“Ah,” Jarvis said, not having known any of that about Mr Stark. He hadn’t even known Mrs Stark’s daemon’s form or name before. Mr Stark didn’t speak freely of his past. “I thought it was for another purpose you enjoyed them.”

“Well, there’s that, too,” the Other Jarvis said, with a grin. “Who says you can’t have both?” He moaned, and struggled to a seated position, the Other Haddie draping her chin on his knees. “You should try it for your legs.”

“Perhaps I should,” Jarvis said.

The Other Jarvis shook his legs out, and attempted to get up. Jarvis stood up so he could offer a hand.

“You know what else I feel?” The Other Jarvis said. “It’s weird, it’s like...heavy and...fuzzy. And...like...I dunno. Like I want to lie down.”

“Is...is he describing being tired as though he’s never felt it?” Haddie asked.

“Yes, I believe he is,” Jarvis said. Surely Mr Stark must get tired? Though, it would explain so much if he didn’t.

“And my eyes hurt,” the Other Jarvis added, putting his hands up to cover them.

“You should wear your glasses while you’re working,” Jarvis said.

“I don’t wear glasses.”

I wear glasses. For close work. There’s prescription goggles on the hook there, and you have your--my reading glasses in your pocket.”

Mr Stark took them out and placed them on his face. “I can’t see shit,” he said.

“They’re for close work,” Jarvis repeated. “To read with.”

Mr Stark shrugged and took the glasses off again.

“Don’t bother, he won’t wear them,” Haddie said, as Jarvis opened his mouth to object.

“My ears are hot, too,” Mr Stark said, now just grumbling like a child.

“My ears do that when I’m overtired,” Jarvis said. “I suppose they would continue to do that, even if I wasn’t there.”

“Fuck, this is weird, huh?” the Other Jarvis said. “Sorry, you know. I obviously didn’t mean to do this, but it’s still my fault. So, sorry about it.”

Jarvis nodded, but didn’t feel he needed to be let off the hook yet. Or possibly ever. “We’ll make do,” he said. “Any progress on the machine?”

It was in fewer pieces than before. Far fewer. Haddie hopped up to take a look, the Other Haddie jumping on a chair to oversee it as well.

“I’m back to where I was yesterday morning, just about,” the Other Jarvis said. “So, logically, I should have us back home by tomorrow night.”

“Which means I’ll have to meet the Symkarian ambassador tomorrow,” Jarvis said.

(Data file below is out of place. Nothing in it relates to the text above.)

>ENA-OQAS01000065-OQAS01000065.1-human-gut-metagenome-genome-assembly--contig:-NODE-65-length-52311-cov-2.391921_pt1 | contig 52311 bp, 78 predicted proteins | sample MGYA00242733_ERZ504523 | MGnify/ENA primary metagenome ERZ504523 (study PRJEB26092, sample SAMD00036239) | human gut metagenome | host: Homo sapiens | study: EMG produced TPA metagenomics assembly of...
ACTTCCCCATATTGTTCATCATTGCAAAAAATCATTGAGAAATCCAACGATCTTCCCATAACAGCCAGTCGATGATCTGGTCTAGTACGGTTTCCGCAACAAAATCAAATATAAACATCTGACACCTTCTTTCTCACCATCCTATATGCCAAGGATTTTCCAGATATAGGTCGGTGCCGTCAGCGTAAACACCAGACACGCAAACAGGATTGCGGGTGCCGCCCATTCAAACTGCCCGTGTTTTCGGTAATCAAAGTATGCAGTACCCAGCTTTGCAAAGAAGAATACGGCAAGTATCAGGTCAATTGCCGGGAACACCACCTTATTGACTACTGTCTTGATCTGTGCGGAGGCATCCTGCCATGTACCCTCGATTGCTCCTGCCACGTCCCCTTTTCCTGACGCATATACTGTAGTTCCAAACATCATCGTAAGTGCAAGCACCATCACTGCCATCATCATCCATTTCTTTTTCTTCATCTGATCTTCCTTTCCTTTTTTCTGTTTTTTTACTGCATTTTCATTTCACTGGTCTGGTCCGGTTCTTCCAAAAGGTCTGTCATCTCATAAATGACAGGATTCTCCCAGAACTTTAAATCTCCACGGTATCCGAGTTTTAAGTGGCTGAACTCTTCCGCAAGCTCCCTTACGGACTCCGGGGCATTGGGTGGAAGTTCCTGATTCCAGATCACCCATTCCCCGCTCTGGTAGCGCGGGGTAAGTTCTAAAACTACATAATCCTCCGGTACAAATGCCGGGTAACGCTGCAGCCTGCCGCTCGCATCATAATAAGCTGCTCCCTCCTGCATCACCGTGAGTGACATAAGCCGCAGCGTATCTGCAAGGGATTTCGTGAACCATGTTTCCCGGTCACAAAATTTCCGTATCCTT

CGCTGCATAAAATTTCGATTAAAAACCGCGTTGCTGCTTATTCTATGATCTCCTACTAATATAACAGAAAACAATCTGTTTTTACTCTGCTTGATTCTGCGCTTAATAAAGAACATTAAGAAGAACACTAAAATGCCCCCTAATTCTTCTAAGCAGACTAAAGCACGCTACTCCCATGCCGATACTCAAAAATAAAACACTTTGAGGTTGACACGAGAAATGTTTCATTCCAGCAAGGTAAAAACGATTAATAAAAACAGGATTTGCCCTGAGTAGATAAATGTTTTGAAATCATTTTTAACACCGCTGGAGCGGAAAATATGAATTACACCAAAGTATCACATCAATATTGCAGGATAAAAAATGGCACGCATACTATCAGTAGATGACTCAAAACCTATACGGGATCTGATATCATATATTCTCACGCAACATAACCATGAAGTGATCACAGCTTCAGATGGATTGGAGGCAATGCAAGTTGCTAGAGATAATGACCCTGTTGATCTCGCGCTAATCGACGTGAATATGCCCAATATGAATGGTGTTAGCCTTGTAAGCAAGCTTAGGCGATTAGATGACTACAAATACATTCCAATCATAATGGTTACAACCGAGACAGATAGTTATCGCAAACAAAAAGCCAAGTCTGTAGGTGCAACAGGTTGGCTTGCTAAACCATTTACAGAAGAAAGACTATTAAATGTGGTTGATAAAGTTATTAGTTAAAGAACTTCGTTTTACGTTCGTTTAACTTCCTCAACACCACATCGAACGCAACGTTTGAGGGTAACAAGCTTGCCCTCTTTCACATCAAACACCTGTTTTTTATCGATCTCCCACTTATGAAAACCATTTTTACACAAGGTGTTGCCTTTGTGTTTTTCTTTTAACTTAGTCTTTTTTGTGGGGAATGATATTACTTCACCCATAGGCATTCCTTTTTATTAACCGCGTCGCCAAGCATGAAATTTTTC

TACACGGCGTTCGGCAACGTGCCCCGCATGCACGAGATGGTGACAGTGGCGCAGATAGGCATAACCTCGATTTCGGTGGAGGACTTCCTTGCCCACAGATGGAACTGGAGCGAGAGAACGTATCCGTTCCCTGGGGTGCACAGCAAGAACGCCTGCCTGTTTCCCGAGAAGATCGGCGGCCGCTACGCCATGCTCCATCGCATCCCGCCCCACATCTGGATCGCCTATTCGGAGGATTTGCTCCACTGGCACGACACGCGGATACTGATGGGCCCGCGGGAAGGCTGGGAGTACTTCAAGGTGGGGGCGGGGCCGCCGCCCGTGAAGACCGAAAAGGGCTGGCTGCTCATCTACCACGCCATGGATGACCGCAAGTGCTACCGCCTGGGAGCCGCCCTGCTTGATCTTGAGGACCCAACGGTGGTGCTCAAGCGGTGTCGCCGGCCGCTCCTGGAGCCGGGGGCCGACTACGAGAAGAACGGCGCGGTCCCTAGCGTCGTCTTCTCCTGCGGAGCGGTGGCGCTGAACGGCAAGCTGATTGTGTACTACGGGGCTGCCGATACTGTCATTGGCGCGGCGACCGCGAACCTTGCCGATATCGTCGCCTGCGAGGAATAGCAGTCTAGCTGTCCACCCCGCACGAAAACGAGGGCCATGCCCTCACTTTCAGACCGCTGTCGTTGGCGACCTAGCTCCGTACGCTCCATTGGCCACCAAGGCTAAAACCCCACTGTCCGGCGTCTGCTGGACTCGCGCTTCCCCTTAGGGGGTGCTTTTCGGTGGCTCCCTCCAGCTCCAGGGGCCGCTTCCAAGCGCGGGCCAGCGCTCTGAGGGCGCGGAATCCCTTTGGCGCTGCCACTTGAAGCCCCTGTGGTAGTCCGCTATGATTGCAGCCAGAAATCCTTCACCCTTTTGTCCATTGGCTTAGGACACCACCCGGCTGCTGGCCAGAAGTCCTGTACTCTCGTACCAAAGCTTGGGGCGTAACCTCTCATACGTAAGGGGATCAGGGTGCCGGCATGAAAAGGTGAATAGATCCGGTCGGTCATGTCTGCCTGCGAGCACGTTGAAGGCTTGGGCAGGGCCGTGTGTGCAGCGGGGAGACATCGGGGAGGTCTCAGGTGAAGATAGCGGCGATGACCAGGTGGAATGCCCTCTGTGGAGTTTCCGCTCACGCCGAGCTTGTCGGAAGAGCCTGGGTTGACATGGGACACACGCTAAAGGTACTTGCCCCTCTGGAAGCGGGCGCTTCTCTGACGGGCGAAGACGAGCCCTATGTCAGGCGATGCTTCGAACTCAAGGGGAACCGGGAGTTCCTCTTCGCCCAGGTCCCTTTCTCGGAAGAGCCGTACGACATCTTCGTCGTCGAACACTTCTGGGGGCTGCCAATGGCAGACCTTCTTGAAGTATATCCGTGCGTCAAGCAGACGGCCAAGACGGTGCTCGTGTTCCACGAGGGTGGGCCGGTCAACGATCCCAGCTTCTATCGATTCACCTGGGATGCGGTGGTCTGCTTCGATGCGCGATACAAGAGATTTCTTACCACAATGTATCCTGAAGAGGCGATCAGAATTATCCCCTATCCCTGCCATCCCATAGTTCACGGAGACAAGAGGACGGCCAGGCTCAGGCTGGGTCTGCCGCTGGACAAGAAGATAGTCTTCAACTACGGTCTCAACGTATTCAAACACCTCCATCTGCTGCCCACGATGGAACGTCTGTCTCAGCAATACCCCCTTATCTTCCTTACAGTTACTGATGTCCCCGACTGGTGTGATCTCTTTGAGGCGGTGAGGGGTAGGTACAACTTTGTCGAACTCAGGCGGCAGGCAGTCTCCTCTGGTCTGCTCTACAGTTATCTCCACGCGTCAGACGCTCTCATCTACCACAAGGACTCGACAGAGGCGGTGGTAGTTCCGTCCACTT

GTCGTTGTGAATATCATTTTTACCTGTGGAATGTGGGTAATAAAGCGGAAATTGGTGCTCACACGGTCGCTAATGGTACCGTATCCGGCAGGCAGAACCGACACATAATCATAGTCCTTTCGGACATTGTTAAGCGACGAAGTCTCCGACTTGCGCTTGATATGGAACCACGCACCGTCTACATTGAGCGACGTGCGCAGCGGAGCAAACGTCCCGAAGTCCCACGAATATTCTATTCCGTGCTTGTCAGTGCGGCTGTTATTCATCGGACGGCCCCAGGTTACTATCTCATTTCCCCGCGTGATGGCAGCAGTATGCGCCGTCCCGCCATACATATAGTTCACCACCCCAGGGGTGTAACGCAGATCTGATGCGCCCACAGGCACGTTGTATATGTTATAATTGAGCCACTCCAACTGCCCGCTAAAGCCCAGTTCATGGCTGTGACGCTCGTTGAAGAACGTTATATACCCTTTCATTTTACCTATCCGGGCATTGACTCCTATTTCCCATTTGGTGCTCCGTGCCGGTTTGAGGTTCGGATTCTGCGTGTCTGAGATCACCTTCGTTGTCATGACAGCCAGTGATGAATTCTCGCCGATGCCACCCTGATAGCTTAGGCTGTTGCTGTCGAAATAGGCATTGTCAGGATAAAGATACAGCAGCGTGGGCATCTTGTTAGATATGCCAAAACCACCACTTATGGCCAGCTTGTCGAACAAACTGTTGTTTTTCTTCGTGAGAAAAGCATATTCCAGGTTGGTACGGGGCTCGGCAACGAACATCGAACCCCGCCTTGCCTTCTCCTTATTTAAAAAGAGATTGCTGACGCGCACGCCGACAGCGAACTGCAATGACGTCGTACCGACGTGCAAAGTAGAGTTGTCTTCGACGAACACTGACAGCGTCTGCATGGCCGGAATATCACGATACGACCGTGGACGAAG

“Yeah. Sorry about that, too,” the Other Jarvis said. “You think you can do it?”

“I’ll give it my best,” Jarvis promised, not confident at all. “But you should get some rest. I want my body back in good shape when we’re ourselves again, if you please.”

The Other Jarvis yawned and stretched himself out. “Yeah, okay. A nap wouldn’t hurt,” he said. He went over to the couch, and flopped down on it. His legs dangled over the end of it, and the Other Haddie couldn’t fit up there with him, so she had to flop down on the floor.

“Tuck your knees to your chest,” Jarvis advised.

The Other Jarvis curled himself into a ball. “You’re a freak, Jarvis,” he grumbled.

Then he drifted off to sleep. Haddie scampered back over to Jarvis and smiled up at him. “It’s almost breakfast time,” she said.

Jarvis looked down at his watch--or Mr Stark’s watch. Too full of dials to be useful. “In a few hours,” he said. “Not yet.”

“Let’s make a cheese souffle for breakfast,” she said. “I’ll help.”

She looked so hopeful, Jarvis agreed to the plan. He could practice being Mr Stark while they were at it. He was confident in his abilities to play Mr Stark enough to fool the ambassador, but he didn’t know if he’d have the chops to do the negotiating required. Miss--Mrs Carter had suggested he have an earpiece, with a microphone on Mr Stark, so he could help out if Jarvis tripped up, like Cyrano De Bergerac did for Christian. Only, in this case, they weren’t seducing Roxanne. They were seducing the Symkarian ambassador.

Mr Stark was adept at seduction. Jarvis had only ever seduced one person in his lifetime, and in that case, she’d done most of the work for him.

“Very well, Hendrina,” he said. Then, in the spirit of practice: “Come on, Jen, let’s go crack some eggs.”

Haddie chuckled, and assumed Miss Dejeni’s casual swagger. “Sure thing, boss,” she said. She bounded forward, looking even more like Miss Dejeni. “I’m very excited! I haven’t cracked eggs since I was unsettled.”

At least one of them was enjoying this experience. Jarvis imagined it was going to get worse before it got better.




CHAPTER FOUR-->